Olive Ridley Turtles

Context:

• There has been a decline of the population of the Olive Ridley Turtles on India’s east coast especially in the Godavari mangrove region.

Background:

• This region also includes Coringa Wildlife Sanctuary which also nests the olive ridley turtles.
• According to official data, 1,061 turtles arrived at the Godavari estuary in the 2018-19 breeding season (January-April), in which a record number of 89,172 hatchlings were returned to the sea.
• But the number of turtles arriving started falling from the following season. In 2019-20, barely 640 turtles arrived at the estuary, and 2020-21 witnessed the lowest turnout of 471 turtles. In the ongoing season, 501 turtles have arrived so far and more are expected till mid-April.

About Olive Ridley Turtles:

• The olive ridley gets its name from the olive green color of its heart-shaped shell.
• The species is among the smallest of the world’s sea turtles and is found primarily in the tropical regions of the Pacific, Indian, and Atlantic oceans.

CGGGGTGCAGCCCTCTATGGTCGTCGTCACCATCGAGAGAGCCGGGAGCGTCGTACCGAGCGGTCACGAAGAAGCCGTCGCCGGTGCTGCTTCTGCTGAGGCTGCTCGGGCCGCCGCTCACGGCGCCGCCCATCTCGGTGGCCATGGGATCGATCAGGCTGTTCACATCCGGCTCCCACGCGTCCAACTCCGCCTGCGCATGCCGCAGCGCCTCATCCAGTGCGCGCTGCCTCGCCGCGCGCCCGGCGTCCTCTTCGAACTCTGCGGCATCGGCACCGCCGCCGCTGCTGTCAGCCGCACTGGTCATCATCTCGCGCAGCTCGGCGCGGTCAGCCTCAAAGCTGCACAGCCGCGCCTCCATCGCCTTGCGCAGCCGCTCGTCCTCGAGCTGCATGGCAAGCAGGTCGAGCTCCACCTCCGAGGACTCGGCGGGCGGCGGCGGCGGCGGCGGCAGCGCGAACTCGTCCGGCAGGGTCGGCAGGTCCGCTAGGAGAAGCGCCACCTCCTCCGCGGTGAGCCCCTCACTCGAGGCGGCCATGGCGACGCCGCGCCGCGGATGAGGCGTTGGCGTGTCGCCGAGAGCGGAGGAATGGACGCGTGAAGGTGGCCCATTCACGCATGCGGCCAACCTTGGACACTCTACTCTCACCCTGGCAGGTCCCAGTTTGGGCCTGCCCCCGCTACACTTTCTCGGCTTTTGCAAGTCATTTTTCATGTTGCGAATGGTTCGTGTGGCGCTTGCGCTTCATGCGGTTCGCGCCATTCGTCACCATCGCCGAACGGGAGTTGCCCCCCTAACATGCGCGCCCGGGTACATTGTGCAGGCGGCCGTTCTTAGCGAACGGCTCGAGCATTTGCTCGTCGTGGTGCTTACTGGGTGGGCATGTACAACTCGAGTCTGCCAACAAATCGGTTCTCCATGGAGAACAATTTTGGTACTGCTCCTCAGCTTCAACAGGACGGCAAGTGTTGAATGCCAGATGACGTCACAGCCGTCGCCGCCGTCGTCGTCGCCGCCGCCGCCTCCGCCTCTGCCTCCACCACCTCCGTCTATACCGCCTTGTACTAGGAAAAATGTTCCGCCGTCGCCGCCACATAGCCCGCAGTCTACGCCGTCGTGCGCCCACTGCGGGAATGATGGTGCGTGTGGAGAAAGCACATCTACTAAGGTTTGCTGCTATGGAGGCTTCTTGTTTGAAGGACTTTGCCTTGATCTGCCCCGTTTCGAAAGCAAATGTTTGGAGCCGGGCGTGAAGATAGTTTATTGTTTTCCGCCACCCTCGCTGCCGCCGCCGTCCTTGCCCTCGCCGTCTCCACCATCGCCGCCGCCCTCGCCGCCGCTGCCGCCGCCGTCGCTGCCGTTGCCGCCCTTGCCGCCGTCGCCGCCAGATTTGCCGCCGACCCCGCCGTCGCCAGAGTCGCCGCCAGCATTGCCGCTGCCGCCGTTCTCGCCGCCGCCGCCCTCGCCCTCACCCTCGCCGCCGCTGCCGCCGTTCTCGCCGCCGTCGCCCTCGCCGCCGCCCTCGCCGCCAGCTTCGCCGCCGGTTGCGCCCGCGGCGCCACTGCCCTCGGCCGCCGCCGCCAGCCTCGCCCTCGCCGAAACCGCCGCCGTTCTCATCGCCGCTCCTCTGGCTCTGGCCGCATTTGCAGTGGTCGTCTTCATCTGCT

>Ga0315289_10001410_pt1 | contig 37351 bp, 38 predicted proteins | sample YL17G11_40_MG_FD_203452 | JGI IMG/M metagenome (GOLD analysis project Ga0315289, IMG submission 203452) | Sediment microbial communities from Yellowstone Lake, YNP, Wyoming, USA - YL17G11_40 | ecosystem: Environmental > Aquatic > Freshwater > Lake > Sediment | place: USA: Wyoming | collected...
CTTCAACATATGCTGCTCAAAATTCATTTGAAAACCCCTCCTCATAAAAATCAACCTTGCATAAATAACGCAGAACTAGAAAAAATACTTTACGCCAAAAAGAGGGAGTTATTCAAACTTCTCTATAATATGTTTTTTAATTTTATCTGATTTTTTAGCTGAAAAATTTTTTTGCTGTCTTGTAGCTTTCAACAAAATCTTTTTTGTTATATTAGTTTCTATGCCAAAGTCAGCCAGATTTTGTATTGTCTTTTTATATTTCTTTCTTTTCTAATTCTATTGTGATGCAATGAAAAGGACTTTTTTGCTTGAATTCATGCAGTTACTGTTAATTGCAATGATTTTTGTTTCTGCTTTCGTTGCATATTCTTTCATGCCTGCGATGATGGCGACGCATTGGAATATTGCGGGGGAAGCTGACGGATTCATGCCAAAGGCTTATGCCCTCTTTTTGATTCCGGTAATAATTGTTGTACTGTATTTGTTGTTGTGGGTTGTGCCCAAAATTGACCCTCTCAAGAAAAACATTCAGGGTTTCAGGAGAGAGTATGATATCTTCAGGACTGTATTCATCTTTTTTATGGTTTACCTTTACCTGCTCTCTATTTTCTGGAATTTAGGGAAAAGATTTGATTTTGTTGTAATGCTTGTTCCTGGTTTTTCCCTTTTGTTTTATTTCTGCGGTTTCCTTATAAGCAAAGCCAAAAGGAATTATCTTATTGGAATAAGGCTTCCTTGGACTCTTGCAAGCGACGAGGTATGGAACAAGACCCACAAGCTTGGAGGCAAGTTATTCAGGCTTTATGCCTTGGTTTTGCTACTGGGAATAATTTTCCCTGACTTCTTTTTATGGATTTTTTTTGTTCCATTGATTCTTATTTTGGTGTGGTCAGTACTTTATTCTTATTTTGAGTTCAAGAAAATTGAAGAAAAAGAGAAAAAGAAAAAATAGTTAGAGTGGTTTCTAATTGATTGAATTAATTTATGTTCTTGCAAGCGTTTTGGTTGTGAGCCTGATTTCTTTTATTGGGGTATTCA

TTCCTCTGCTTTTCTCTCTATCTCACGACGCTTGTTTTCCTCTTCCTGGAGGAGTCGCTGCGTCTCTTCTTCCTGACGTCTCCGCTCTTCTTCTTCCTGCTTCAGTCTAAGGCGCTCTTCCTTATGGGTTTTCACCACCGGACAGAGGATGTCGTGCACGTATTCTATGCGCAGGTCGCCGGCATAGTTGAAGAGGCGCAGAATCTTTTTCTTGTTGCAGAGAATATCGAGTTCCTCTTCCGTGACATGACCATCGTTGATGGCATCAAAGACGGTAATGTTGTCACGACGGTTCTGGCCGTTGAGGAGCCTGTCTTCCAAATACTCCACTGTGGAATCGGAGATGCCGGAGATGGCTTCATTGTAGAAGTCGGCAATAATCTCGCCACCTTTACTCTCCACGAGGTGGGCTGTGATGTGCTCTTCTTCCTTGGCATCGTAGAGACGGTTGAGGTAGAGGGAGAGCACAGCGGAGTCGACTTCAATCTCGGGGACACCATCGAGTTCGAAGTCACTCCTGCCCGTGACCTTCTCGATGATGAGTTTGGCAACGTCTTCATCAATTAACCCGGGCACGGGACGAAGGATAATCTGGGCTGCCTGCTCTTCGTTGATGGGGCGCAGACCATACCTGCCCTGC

• Olive ridley turtles are found throughout the world. The number of olive ridleys are greatly reduced from historical estimates (for example, 10 million olive ridleys in the Pacific Ocean), due to overexploitation for turtle meat and eggs.
• Bycatch in fishing gear and the direct harvest of turtles and eggs are the biggest threat facing olive ridleys.

Coringa Wildlife Sanctuary

• Coringa Wildlife Sanctuary is a wildlife sanctuary and estuary situated near Kakinada in Andhra Pradesh, India.
• It is the third largest stretch of mangrove forests in India with 24 mangrove tree species and more than 120 bird species.
• It is home to the critically endangered white-backed vulture and the long billed vulture.
• In a mangrove ecosystem the water bodies of the ocean/sea and the river meet at a certain point.

 

Source: THE HINDU.

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